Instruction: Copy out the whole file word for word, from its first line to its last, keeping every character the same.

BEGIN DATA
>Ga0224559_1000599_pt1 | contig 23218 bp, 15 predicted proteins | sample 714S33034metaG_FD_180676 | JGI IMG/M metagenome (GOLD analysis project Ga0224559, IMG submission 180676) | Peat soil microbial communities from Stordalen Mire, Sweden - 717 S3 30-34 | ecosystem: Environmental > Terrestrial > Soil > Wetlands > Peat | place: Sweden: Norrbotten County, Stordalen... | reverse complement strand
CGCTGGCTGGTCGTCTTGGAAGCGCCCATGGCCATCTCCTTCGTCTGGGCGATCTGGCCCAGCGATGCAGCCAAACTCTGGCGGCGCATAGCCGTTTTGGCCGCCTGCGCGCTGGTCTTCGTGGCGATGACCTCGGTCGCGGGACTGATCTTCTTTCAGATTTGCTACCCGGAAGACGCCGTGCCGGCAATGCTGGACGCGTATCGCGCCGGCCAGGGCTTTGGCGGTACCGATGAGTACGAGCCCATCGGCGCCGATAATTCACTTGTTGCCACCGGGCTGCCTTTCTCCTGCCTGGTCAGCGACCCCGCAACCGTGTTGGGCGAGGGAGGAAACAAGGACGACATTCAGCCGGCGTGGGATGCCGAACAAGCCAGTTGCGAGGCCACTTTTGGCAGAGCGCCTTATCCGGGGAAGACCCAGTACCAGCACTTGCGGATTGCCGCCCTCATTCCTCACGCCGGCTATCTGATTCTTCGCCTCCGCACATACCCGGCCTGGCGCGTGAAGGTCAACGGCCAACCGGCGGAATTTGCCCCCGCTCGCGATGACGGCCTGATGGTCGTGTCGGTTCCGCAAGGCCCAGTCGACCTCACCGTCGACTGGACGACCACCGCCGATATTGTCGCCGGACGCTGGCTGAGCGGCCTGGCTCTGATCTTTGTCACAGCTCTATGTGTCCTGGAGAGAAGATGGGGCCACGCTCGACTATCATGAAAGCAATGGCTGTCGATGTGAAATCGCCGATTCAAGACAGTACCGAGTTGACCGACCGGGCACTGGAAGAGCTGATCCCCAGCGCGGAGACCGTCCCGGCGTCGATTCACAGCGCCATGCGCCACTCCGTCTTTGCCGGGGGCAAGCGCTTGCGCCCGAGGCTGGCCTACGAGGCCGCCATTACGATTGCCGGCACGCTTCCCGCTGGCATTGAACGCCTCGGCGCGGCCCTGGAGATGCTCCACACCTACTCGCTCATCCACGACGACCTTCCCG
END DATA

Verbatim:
>Ga0224559_1000599_pt1 | contig 23218 bp, 15 predicted proteins | sample 714S33034metaG_FD_180676 | JGI IMG/M metagenome (GOLD analysis project Ga0224559, IMG submission 180676) | Peat soil microbial communities from Stordalen Mire, Sweden - 717 S3 30-34 | ecosystem: Environmental > Terrestrial > Soil > Wetlands > Peat | place: Sweden: Norrbotten County, Stordalen... | reverse complement strand
CGCTGGCTGGTCGTCTTGGAAGCGCCCATGGCCATCTCCTTCGTCTGGGCGATCTGGCCCAGCGATGCAGCCAAACTCTGGCGGCGCATAGCCGTTTTGGCCGCCTGCGCGCTGGTCTTCGTGGCGATGACCTCGGTCGCGGGACTGATCTTCTTTCAGATTTGCTACCCGGAAGACGCCGTGCCGGCAATGCTGGACGCGTATCGCGCCGGCCAGGGCTTTGGCGGTACCGATGAGTACGAGCCCATCGGCGCCGATAATTCACTTGTTGCCACCGGGCTGCCTTTCTCCTGCCTGGTCAGCGACCCCGCAACCGTGTTGGGCGAGGGAGGAAACAAGGACGACATTCAGCCGGCGTGGGATGCCGAACAAGCCAGTTGCGAGGCCACTTTTGGCAGAGCGCCTTATCCGGGGAAGACCCAGTACCAGCACTTGCGGATTGCCGCCCTCATTCCTCACGCCGGCTATCTGATTCTTCGCCTCCGCACATACCCGGCCTGGCGCGTGAAGGTCAACGGCCAACCGGCGGAATTTGCCCCCGCTCGCGATGACGGCCTGATGGTCGTGTCGGTTCCGCAAGGCCCAGTCGACCTCACCGTCGACTGGACGACCACCGCCGATATTGTCGCCGGACGCTGGCTGAGCGGCCTGGCTCTGATCTTTGTCACAGCTCTATGTGTCCTGGAGAGAAGATGGGGCCACGCTCGACTATCATGAAAGCAATGGCTGTCGATGTGAAATCGCCGATTCAAGACAGTACCGAGTTGACCGACCGGGCACTGGAAGAGCTGATCCCCAGCGCGGAGACCGTCCCGGCGTCGATTCACAGCGCCATGCGCCACTCCGTCTTTGCCGGGGGCAAGCGCTTGCGCCCGAGGCTGGCCTACGAGGCCGCCATTACGATTGCCGGCACGCTTCCCGCTGGCATTGAACGCCTCGGCGCGGCCCTGGAGATGCTCCACACCTACTCGCTCATCCACGACGACCTTCCCG